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I run Arch Linux with the window manager BSPWM (so no DE) and recently I have been having a problem with my .Xauthority file.

I am no longer able to start my X server because it is unable to write to my .Xauthority file. When I tried deleting my .Xauthority file in hopes of arch creating a new .Xauthority file for me when I logged back in, a new .Xauthority file is not being created.

I've tried recreating the .Xauthority file manually and changing its permissions, but it still has not worked. In addition, I have a .Xauthority-n file in my home directory, I am not sure what this does - but when deleted, it reappears when I log back in.

When the .Xauthority-n and the .Xauthority files are present, on startx it gives me this error:

xauth: unable to write authority file ~/.Xauthority-n

I am not sure why it doesn't try to use the regular .Xauthority file.

How do I get xauth to be able to write to my .Xauthority file? And what is the purpose of the .Xauthority-n file and how can I get rid of it?

  • Have you tried using startx? – Arpit Agarwal Nov 18 '17 at 7:36
  • Yeah, when I run startx it also gives me the same error and then just shows a black screen. – Surya R Nov 18 '17 at 18:01
  • try this xinit /usr/bin/startxfce4 -- /etc/X11/xinit/xserverrc -nolisten tcp vt1 -auth /tmp/user.xinit – Arpit Agarwal Nov 19 '17 at 11:11
  • replace /usr/bin/startxfce4 with your DE path – Arpit Agarwal Nov 19 '17 at 11:12
  • I do not use a DE, I use Arch Linux with the window manager, BSPWM. – Surya R Nov 20 '17 at 5:26
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When xauth is updating the .Xauthority file, it will initially write a new version of it as .Xauthority-n. Once the file is completely written, it will move/rename it to .Xauthority, causing the old version of the file to be deleted at the same time.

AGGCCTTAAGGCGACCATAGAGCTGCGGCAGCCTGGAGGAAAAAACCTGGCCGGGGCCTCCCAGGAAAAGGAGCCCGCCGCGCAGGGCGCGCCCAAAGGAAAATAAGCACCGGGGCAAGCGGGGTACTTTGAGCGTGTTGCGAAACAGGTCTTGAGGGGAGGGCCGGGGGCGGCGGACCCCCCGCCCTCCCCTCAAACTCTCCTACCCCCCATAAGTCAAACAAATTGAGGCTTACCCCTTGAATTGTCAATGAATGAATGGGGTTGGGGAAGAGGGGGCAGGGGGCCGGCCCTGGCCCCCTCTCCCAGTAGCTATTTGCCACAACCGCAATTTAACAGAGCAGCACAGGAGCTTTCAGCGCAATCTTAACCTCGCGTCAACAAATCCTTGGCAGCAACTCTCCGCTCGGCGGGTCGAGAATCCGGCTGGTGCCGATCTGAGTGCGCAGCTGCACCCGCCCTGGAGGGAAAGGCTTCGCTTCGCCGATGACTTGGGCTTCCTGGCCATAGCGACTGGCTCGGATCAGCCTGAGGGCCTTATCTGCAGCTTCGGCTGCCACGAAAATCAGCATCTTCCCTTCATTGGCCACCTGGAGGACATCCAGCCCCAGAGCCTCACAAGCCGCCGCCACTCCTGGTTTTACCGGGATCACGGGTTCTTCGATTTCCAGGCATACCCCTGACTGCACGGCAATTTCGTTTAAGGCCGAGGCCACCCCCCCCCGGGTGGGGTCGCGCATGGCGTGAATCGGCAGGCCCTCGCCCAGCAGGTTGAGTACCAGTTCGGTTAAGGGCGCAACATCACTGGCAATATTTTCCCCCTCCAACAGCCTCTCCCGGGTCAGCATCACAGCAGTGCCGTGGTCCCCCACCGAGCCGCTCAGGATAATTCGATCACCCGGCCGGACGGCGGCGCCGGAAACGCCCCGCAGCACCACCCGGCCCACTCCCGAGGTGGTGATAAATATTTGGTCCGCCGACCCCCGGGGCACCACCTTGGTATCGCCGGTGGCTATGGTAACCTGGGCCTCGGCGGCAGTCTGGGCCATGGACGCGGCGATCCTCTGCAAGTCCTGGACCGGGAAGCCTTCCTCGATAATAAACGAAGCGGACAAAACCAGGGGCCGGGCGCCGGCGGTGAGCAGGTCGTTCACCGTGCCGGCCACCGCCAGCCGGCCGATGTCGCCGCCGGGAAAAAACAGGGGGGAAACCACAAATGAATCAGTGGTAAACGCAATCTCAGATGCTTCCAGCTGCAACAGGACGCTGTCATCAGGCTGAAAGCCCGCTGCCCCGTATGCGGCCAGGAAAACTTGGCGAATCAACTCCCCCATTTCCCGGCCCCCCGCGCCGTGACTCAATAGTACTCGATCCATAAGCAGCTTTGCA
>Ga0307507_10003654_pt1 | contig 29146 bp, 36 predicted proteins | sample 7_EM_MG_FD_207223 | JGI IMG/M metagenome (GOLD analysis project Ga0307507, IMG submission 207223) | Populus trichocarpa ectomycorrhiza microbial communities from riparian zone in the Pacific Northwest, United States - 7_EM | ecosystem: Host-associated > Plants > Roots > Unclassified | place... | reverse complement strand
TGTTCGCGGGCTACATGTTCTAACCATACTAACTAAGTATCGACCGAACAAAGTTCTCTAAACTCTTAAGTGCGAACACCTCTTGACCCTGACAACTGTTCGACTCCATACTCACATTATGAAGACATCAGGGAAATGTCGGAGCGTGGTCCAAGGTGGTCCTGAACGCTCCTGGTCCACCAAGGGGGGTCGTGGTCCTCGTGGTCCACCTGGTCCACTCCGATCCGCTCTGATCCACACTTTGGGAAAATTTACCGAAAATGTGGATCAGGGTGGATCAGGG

This relies on the fact that rename/move operations within a single POSIX-compliant filesystem are supposed to be atomic: the operation cannot ever stop half-way, but either it will complete successfully or the old file will be left unchanged.

If the xauth command finds that the .Xauthority-n file is already present, it assumes it means another instance of xauth command is already doing some changes, and refuses to do anything. So this also protects the file from corruption caused by multiple instances of xauth running at the same time as the same user.

The fact that a .Xauthority-n file remains in your home directory suggests that an earlier copy of xauth was terminated in mid-operation before it could execute the rename/move operation for some reason.

You should log out of the X GUI, then login either remotely or using the text-based virtual console, and then delete both .Xauthority and .Xauthority-n. After that, the GUI login should work normally, unless you have some other problem that prevents the system from creating/overwriting the .Xauthority file in your home directory.

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